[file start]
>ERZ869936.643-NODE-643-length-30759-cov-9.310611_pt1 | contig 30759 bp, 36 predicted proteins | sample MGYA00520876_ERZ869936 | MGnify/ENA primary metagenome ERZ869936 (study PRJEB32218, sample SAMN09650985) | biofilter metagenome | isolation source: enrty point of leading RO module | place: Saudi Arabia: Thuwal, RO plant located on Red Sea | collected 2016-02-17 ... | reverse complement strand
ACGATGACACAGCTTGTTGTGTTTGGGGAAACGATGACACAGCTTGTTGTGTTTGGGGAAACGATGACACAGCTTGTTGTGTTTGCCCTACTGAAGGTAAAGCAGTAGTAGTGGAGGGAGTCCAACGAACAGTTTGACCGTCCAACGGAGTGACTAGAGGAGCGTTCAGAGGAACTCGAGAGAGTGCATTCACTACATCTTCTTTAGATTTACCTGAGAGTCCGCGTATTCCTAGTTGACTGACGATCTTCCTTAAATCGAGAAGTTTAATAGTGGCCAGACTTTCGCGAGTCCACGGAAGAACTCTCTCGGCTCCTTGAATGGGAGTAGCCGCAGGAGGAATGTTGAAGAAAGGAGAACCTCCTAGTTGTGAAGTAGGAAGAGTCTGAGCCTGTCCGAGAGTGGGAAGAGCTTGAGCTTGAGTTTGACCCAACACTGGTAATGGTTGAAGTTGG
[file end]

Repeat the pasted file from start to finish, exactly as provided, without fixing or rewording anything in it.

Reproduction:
>ERZ869936.643-NODE-643-length-30759-cov-9.310611_pt1 | contig 30759 bp, 36 predicted proteins | sample MGYA00520876_ERZ869936 | MGnify/ENA primary metagenome ERZ869936 (study PRJEB32218, sample SAMN09650985) | biofilter metagenome | isolation source: enrty point of leading RO module | place: Saudi Arabia: Thuwal, RO plant located on Red Sea | collected 2016-02-17 ... | reverse complement strand
ACGATGACACAGCTTGTTGTGTTTGGGGAAACGATGACACAGCTTGTTGTGTTTGGGGAAACGATGACACAGCTTGTTGTGTTTGCCCTACTGAAGGTAAAGCAGTAGTAGTGGAGGGAGTCCAACGAACAGTTTGACCGTCCAACGGAGTGACTAGAGGAGCGTTCAGAGGAACTCGAGAGAGTGCATTCACTACATCTTCTTTAGATTTACCTGAGAGTCCGCGTATTCCTAGTTGACTGACGATCTTCCTTAAATCGAGAAGTTTAATAGTGGCCAGACTTTCGCGAGTCCACGGAAGAACTCTCTCGGCTCCTTGAATGGGAGTAGCCGCAGGAGGAATGTTGAAGAAAGGAGAACCTCCTAGTTGTGAAGTAGGAAGAGTCTGAGCCTGTCCGAGAGTGGGAAGAGCTTGAGCTTGAGTTTGACCCAACACTGGTAATGGTTGAAGTTGG